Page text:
Deer gun season is over, but the bow and black powder seasons are not over. And the deer hunting talk amongst hunters and others this time of year often veers into the topic of antlers.
Antlers, please don’t call them horns, are produced by members of the deer family. They are typically found only on males, but in caribou or reindeer, both males and females grow antlers.
Antlers are grown and shed annually from two extensions of the skull called pedicles. The growing antlers are covered with velvet, which is a vascularized skin that provides nutrients and other supplies to the growing antler. Antlers are largely bone, and their growth comes from cartilage at the tip. And the growth is rapid. During the peak growing period the antlers may grow one-and-a-half inches per week. It might surprise you, but there are two kinds of bone in an antler. The inner portion (about half the diameter of the antler) is spongy bone that develops from the vascularized tissue, and compact bone which forms and solid stiff outer layer. The final size and shape of the antler varies with age, nutrition, genetics, and other factors.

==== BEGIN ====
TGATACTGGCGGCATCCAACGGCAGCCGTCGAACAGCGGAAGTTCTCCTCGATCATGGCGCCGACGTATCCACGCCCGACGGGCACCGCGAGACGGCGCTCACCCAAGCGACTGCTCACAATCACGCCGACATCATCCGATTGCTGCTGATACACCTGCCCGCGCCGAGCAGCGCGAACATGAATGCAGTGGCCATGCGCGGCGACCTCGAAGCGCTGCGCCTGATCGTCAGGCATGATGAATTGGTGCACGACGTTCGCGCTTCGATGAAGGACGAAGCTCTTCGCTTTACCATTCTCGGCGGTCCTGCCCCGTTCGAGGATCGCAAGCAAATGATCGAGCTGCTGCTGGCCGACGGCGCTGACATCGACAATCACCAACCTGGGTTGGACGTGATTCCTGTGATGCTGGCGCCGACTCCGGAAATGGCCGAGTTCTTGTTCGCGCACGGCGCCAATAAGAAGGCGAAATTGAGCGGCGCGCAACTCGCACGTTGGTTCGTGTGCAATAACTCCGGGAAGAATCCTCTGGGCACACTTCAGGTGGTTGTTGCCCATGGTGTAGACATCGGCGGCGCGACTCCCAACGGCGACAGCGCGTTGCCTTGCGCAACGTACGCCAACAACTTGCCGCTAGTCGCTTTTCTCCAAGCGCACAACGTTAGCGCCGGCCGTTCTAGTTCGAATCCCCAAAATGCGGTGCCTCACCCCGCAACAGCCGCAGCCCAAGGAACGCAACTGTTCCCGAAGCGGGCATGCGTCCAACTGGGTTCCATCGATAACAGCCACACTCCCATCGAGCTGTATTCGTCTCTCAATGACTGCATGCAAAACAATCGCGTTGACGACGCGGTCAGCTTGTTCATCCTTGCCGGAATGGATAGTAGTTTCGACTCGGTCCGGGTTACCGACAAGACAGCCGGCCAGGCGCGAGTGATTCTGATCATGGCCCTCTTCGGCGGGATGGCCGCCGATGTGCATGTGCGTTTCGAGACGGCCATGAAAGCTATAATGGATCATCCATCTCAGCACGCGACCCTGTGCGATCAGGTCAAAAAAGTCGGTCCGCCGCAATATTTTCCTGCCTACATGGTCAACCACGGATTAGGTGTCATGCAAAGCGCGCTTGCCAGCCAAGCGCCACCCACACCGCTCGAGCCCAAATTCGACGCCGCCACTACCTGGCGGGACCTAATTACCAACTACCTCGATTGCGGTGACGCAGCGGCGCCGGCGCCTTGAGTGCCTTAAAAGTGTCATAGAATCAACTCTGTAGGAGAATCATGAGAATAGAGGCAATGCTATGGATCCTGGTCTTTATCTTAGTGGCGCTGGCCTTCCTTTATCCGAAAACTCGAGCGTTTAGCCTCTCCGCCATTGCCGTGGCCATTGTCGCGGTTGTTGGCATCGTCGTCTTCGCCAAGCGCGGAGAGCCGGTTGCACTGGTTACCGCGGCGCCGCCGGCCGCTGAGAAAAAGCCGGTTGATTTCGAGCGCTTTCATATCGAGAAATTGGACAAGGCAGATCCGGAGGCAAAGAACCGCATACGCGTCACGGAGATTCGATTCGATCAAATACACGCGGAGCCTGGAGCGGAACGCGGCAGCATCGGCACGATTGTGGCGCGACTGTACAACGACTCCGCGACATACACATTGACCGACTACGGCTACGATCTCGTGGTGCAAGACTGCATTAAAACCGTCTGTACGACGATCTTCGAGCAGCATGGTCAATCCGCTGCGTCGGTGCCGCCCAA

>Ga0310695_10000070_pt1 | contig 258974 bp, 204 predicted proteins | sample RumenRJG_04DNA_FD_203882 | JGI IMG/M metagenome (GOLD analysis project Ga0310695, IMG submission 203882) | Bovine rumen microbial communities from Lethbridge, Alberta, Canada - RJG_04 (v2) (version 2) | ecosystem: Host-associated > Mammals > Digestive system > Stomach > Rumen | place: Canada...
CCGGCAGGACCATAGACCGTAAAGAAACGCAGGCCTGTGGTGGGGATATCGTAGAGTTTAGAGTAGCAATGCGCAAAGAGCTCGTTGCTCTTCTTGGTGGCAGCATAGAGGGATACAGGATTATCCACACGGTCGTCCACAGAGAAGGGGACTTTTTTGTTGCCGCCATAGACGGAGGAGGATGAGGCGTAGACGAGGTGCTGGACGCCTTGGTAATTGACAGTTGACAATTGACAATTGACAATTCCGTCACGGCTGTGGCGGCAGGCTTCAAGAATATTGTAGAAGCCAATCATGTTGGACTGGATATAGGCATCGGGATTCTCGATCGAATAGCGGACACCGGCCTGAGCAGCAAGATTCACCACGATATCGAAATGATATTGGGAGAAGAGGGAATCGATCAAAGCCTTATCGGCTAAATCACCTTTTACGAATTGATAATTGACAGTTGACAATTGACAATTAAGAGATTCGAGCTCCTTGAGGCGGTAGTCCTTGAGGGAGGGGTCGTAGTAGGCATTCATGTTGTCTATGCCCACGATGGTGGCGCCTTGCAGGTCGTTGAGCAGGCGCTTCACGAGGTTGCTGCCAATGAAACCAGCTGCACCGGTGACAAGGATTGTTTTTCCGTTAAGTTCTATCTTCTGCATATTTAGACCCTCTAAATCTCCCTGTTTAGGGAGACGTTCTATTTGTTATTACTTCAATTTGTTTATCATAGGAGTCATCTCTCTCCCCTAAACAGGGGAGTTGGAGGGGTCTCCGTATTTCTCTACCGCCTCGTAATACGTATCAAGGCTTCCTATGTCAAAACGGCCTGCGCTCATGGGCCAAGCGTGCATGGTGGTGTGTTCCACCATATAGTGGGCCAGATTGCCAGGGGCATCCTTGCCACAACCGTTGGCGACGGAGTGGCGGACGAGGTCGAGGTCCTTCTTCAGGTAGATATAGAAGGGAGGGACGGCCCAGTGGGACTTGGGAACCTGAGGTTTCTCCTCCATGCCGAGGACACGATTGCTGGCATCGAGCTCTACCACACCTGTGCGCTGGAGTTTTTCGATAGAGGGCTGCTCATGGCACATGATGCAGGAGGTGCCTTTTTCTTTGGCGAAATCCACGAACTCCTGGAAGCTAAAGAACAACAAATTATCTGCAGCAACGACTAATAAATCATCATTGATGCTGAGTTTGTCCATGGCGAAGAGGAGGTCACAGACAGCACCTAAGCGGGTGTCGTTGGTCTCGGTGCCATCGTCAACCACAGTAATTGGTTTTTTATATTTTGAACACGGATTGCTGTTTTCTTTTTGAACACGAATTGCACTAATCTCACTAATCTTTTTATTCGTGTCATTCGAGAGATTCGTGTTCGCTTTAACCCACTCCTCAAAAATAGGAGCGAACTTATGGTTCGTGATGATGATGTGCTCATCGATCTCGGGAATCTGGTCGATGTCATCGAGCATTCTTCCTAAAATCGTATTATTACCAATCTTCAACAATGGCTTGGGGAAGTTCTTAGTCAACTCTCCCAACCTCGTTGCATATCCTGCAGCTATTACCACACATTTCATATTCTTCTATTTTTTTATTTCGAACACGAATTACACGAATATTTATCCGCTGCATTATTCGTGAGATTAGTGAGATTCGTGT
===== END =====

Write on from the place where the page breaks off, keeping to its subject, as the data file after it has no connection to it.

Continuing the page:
When the antlers are fully grown, the bone dies and the velvet is shed, albeit with the help of the bucks rubbing them on some objects, often trees. Sometime after the breeding season they fall off, and the remaining pedicle is basically an open wound which “scabs over.” In deer, shortly thereafter a new set of antlers begins to grow, albeit slowly for a while.
The main driving factor for antler growth, of course, is female choice for mating. Antler growth is energetically and nutritionally quite expensive, and as such is an indicator to the does of the health and quality (or fitness) of the buck. Generally, the larger antlered bucks secure more copulations. Antlers also serve in establishing dominance among the males both within the breeding season as well as during the rest of the year. Antlers may also serve as weapons against potential predators if the animal has to stay and fight as opposed to simply running away.
And of course, once the antlers are shed it is pretty much over for the deer. But those shed antlers are loaded with protein, calcium, and phosphorus. They are small mammal candy! Small mammals such as mice, squirrels, porcupines, and others are quick to find them and start gnawing away on these nutritious snacks.